We stopped at this point, because if the machine wants 230 V line-to-line, and we were measuring ~450 V on the transformer's outputs, there's a good chance we could damage the machine if it were connected.

I'm bewildered by the transformer nameplate values, versus the measurements we took. Why would the output we measured exceed the nameplate value by nearly 20% (line-to-neutral) or 105% (line-to-line)? How likely is it that the nameplate is inaccurate, or the transformer is internally miswired or defective? Also, what's the deal with the small-but-non-zero voltage between X0 and ground?

Last, but perhaps most important, supposing we had a transformer that was a better match (e.g. one rated with output "230Y/133"), would we be able to simply ignore the neutral output lug (X0) and connect the three lives (X1, X2, X3) to the machine, and be done with it? I believe so, but with the proviso that the phase loads need to be balanced. The machine has some sub-devices that use a lot of current (heating elements) but according to the schematics, they seem to be wired in a balanced fashion.

Yep, it's a wall-o'-text, but thanks in advance for any insights about using a wye-output transformer with a machine that has no neutral terminal, and how to be sure we have chosen the right transformer.

And yes, this existing question -- Driving a Delta Load with a Wye -- seems to suggest the answer to my question is simply "yes"... but I was hoping to get a bit more detail.

Addendum: I forgot to mention that each of the transformer's coils has two terminals on the secondary side, so the first coil has X1 and X4, the second coil, X2 and X5, and the third, X3 and X6. We measured line-to-line and line-to-neutral for the second set of terminals, with the hope that they represented an alternate output voltage if used instead of X1,X2,X3 ( kinda like output-side taps, not sure if that's even a thing ), but I can't recall the values. :-/ I think they were the same as or similar to the first set.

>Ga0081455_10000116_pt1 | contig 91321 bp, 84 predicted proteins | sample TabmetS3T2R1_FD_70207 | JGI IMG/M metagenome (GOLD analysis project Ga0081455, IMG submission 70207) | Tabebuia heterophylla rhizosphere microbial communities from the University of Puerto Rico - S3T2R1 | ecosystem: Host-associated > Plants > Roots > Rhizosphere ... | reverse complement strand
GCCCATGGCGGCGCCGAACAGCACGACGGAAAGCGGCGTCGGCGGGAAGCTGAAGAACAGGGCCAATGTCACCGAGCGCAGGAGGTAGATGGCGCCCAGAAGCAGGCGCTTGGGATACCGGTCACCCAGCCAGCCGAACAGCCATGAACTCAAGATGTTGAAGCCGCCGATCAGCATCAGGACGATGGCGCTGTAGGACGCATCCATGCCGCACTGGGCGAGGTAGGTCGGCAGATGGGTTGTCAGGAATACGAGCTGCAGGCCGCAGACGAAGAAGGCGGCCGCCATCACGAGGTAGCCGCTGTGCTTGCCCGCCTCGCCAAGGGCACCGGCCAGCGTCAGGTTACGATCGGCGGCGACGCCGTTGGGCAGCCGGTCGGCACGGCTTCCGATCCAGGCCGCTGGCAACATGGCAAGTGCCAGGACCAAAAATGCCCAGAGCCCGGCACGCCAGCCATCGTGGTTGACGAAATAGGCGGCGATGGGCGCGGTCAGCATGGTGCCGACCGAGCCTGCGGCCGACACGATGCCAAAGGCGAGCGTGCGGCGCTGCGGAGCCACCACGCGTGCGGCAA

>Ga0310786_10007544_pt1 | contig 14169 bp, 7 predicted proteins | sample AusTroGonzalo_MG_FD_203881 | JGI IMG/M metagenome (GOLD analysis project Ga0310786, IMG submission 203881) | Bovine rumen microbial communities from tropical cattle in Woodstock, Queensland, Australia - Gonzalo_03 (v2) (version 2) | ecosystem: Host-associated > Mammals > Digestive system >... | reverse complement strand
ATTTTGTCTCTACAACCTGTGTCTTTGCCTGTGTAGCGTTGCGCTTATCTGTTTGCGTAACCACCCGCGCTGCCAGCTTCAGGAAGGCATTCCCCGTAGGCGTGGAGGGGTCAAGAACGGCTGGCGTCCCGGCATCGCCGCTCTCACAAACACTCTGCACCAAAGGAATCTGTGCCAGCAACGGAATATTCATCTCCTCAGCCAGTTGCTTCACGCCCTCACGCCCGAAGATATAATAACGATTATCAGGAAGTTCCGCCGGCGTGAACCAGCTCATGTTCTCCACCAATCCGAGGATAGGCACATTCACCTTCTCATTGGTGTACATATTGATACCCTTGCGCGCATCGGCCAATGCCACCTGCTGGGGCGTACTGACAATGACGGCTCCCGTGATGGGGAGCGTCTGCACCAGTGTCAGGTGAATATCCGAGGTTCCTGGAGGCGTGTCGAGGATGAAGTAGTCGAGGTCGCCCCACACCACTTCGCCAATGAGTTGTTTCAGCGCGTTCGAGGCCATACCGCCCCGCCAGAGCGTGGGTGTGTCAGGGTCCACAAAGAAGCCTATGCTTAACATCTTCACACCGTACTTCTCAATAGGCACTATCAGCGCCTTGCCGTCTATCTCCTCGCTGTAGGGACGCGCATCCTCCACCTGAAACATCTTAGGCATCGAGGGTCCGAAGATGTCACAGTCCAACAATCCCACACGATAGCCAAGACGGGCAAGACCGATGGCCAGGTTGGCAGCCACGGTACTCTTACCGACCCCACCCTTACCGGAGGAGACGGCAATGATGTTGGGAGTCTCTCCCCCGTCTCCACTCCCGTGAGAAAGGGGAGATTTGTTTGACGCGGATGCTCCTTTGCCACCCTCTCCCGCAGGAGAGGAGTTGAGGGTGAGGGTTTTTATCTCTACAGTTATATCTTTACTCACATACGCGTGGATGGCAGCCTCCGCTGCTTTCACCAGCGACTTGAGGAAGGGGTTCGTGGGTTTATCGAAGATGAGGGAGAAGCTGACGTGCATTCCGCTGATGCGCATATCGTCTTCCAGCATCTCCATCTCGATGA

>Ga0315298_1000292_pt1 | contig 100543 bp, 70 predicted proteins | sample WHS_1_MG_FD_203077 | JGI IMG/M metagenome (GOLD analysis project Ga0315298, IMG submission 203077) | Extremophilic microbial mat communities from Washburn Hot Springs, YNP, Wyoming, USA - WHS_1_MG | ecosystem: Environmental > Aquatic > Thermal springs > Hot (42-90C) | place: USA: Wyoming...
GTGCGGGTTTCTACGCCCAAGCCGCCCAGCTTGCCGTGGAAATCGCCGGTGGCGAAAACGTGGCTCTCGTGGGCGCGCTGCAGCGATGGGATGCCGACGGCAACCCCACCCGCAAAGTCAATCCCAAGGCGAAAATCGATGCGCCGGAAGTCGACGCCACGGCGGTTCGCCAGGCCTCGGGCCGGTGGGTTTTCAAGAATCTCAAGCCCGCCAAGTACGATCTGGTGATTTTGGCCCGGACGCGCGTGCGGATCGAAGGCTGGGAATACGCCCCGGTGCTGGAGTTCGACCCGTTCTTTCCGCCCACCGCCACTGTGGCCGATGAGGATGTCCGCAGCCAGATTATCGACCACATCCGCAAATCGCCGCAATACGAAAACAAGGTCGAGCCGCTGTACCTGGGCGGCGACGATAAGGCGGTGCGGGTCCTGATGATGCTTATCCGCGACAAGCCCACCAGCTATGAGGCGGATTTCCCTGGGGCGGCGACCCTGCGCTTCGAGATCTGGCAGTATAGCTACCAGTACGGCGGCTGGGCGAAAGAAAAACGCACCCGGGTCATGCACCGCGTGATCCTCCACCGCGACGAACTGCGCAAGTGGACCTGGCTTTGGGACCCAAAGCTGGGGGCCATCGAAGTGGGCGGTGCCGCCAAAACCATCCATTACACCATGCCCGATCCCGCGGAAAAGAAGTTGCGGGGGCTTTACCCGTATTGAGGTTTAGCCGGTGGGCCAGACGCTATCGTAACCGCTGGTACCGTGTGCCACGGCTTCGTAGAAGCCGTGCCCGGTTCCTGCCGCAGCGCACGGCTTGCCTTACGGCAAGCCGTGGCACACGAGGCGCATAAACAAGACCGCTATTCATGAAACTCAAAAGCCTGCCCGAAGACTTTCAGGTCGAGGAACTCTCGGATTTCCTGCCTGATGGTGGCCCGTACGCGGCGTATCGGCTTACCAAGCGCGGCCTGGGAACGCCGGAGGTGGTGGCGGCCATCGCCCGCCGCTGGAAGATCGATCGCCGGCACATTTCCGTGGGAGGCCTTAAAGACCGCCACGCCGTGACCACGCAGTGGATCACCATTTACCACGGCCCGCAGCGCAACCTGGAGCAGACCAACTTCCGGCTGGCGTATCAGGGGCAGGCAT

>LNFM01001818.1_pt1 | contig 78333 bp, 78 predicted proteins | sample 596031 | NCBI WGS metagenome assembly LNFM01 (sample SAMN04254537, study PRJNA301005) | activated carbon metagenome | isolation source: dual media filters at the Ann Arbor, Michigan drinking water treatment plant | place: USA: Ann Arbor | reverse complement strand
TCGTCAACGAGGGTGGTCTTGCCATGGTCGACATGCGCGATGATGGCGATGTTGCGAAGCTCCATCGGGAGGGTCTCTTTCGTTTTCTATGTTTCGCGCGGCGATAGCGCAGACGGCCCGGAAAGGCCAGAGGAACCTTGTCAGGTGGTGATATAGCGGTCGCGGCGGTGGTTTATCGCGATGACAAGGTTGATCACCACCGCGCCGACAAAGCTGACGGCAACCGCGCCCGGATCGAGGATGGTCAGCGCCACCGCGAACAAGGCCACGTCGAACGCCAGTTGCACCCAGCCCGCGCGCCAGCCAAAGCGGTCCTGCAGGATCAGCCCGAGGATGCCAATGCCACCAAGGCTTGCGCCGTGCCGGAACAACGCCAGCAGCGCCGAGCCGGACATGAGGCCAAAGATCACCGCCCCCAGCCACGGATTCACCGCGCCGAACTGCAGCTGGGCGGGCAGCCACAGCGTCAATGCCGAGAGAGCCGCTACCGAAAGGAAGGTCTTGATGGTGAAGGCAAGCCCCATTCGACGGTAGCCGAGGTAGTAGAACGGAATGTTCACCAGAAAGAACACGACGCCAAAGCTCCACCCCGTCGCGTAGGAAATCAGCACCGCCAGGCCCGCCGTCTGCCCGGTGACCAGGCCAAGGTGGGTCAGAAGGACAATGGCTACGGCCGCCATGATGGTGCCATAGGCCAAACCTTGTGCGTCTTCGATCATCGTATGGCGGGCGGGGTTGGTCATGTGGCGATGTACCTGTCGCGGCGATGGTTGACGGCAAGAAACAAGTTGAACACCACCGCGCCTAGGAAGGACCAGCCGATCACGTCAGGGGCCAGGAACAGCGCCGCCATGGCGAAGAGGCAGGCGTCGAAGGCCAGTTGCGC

UPDATE: I had been suspecting this, but finally, I've received confirmation: the nameplate ( which was damaged, and got replaced ) is not accurate; it isn't a 600-to-220 ( line-to-line ) transformer after all ( confirmed with OEM ). And that explains why we were having a problem with it! Once again, thanks to everyone who commented / answered.

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    \$\begingroup\$ Welcome! I couldn’t comprehend everything in your wall of text but my answer is nonetheless: Please call an electrician. \$\endgroup\$
    – winny
    Commented Oct 12, 2022 at 6:19